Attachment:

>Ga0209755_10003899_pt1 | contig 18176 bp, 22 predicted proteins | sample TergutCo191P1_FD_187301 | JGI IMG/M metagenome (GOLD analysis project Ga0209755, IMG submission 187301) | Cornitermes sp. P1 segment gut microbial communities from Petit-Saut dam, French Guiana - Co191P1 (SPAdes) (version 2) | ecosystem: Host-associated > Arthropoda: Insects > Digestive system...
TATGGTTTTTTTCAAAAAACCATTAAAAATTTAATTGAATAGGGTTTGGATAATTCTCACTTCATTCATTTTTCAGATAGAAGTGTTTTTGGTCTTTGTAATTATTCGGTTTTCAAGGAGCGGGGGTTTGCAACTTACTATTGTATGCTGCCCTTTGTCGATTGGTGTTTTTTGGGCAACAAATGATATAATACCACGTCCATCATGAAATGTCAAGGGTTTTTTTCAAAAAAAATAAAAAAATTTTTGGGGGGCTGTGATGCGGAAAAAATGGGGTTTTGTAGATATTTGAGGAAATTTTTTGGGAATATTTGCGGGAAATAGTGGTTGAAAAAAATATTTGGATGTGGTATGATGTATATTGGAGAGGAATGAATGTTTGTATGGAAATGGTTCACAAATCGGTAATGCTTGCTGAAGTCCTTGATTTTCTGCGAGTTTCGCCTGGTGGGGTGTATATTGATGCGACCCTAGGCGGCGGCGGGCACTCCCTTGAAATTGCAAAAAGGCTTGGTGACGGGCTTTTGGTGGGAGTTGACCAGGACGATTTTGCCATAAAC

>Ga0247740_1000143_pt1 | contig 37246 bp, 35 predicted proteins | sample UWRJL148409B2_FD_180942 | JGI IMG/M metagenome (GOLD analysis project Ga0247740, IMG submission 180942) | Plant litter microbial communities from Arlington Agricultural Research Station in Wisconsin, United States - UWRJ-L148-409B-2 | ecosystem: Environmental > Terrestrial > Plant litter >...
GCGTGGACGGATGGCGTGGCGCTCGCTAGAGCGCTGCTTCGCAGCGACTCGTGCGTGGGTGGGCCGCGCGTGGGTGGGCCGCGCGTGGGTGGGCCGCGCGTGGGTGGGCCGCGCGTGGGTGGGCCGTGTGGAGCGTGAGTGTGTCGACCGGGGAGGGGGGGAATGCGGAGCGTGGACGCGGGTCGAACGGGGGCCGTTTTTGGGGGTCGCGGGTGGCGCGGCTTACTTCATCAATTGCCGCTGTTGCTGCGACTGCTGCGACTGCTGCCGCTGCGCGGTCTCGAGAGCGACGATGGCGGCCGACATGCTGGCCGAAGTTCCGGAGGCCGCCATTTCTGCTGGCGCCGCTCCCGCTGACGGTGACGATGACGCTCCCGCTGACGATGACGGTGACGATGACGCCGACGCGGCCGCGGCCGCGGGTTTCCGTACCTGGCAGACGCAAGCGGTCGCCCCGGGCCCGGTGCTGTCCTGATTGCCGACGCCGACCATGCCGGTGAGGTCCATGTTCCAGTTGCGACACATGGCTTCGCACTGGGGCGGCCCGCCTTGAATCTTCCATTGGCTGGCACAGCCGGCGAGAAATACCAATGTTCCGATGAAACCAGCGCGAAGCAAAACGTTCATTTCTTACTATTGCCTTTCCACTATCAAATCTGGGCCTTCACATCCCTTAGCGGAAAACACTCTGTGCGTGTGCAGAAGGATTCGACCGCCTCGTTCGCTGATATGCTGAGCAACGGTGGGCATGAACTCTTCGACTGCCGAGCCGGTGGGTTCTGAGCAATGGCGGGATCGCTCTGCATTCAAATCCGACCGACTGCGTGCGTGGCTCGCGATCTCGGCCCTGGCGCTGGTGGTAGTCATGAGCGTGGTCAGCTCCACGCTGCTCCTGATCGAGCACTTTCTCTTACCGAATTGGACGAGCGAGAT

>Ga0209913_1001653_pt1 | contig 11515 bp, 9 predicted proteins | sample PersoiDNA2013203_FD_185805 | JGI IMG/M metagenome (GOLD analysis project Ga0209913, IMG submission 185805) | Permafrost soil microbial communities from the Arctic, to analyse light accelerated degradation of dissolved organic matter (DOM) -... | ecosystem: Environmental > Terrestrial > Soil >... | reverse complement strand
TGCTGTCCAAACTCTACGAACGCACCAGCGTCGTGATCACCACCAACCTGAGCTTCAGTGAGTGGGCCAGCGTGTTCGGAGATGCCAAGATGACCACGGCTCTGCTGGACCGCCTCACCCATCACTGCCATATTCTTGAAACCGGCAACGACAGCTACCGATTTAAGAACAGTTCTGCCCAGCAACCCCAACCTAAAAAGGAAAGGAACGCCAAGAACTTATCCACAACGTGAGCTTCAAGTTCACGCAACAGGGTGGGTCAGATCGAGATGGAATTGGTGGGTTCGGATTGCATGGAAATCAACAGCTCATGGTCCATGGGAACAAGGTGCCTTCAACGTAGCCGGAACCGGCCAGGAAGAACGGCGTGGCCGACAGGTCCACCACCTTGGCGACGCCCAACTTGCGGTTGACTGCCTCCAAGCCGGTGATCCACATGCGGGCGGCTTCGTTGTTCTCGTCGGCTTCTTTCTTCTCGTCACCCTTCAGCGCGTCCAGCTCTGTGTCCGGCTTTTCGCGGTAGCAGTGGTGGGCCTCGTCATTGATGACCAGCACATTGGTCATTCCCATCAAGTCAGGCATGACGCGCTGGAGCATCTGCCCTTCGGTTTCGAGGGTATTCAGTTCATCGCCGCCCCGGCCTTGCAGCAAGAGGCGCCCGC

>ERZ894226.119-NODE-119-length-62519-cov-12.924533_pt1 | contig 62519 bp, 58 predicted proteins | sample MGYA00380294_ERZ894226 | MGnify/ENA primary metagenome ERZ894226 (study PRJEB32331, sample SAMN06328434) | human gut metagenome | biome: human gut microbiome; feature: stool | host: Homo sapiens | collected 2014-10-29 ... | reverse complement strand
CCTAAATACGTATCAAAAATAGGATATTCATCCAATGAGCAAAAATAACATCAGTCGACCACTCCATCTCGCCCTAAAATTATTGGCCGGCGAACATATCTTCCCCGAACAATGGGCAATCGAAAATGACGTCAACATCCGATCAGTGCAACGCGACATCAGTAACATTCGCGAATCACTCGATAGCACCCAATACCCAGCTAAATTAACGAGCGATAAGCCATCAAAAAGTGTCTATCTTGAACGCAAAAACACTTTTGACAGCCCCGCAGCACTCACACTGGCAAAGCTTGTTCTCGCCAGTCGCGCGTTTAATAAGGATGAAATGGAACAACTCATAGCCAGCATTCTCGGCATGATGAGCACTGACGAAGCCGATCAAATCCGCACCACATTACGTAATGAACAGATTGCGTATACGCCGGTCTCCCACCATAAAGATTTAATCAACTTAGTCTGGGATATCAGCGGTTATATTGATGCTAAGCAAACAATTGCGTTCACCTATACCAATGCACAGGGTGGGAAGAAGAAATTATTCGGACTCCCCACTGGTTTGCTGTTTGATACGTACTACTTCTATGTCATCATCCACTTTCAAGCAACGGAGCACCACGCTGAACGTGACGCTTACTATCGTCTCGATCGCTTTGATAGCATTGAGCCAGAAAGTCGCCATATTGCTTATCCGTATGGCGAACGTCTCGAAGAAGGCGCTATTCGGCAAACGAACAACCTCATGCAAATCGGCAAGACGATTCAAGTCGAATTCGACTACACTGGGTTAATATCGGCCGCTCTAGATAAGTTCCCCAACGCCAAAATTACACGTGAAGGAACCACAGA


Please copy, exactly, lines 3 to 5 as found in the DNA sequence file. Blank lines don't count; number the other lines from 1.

>Ga0247740_1000143_pt1 | contig 37246 bp, 35 predicted proteins | sample UWRJL148409B2_FD_180942 | JGI IMG/M metagenome (GOLD analysis project Ga0247740, IMG submission 180942) | Plant litter microbial communities from Arlington Agricultural Research Station in Wisconsin, United States - UWRJ-L148-409B-2 | ecosystem: Environmental > Terrestrial > Plant litter >...
GCGTGGACGGATGGCGTGGCGCTCGCTAGAGCGCTGCTTCGCAGCGACTCGTGCGTGGGTGGGCCGCGCGTGGGTGGGCCGCGCGTGGGTGGGCCGCGCGTGGGTGGGCCGCGCGTGGGTGGGCCGTGTGGAGCGTGAGTGTGTCGACCGGGGAGGGGGGGAATGCGGAGCGTGGACGCGGGTCGAACGGGGGCCGTTTTTGGGGGTCGCGGGTGGCGCGGCTTACTTCATCAATTGCCGCTGTTGCTGCGACTGCTGCGACTGCTGCCGCTGCGCGGTCTCGAGAGCGACGATGGCGGCCGACATGCTGGCCGAAGTTCCGGAGGCCGCCATTTCTGCTGGCGCCGCTCCCGCTGACGGTGACGATGACGCTCCCGCTGACGATGACGGTGACGATGACGCCGACGCGGCCGCGGCCGCGGGTTTCCGTACCTGGCAGACGCAAGCGGTCGCCCCGGGCCCGGTGCTGTCCTGATTGCCGACGCCGACCATGCCGGTGAGGTCCATGTTCCAGTTGCGACACATGGCTTCGCACTGGGGCGGCCCGCCTTGAATCTTCCATTGGCTGGCACAGCCGGCGAGAAATACCAATGTTCCGATGAAACCAGCGCGAAGCAAAACGTTCATTTCTTACTATTGCCTTTCCACTATCAAATCTGGGCCTTCACATCCCTTAGCGGAAAACACTCTGTGCGTGTGCAGAAGGATTCGACCGCCTCGTTCGCTGATATGCTGAGCAACGGTGGGCATGAACTCTTCGACTGCCGAGCCGGTGGGTTCTGAGCAATGGCGGGATCGCTCTGCATTCAAATCCGACCGACTGCGTGCGTGGCTCGCGATCTCGGCCCTGGCGCTGGTGGTAGTCATGAGCGTGGTCAGCTCCACGCTGCTCCTGATCGAGCACTTTCTCTTACCGAATTGGACGAGCGAGAT

>Ga0209913_1001653_pt1 | contig 11515 bp, 9 predicted proteins | sample PersoiDNA2013203_FD_185805 | JGI IMG/M metagenome (GOLD analysis project Ga0209913, IMG submission 185805) | Permafrost soil microbial communities from the Arctic, to analyse light accelerated degradation of dissolved organic matter (DOM) -... | ecosystem: Environmental > Terrestrial > Soil >... | reverse complement strand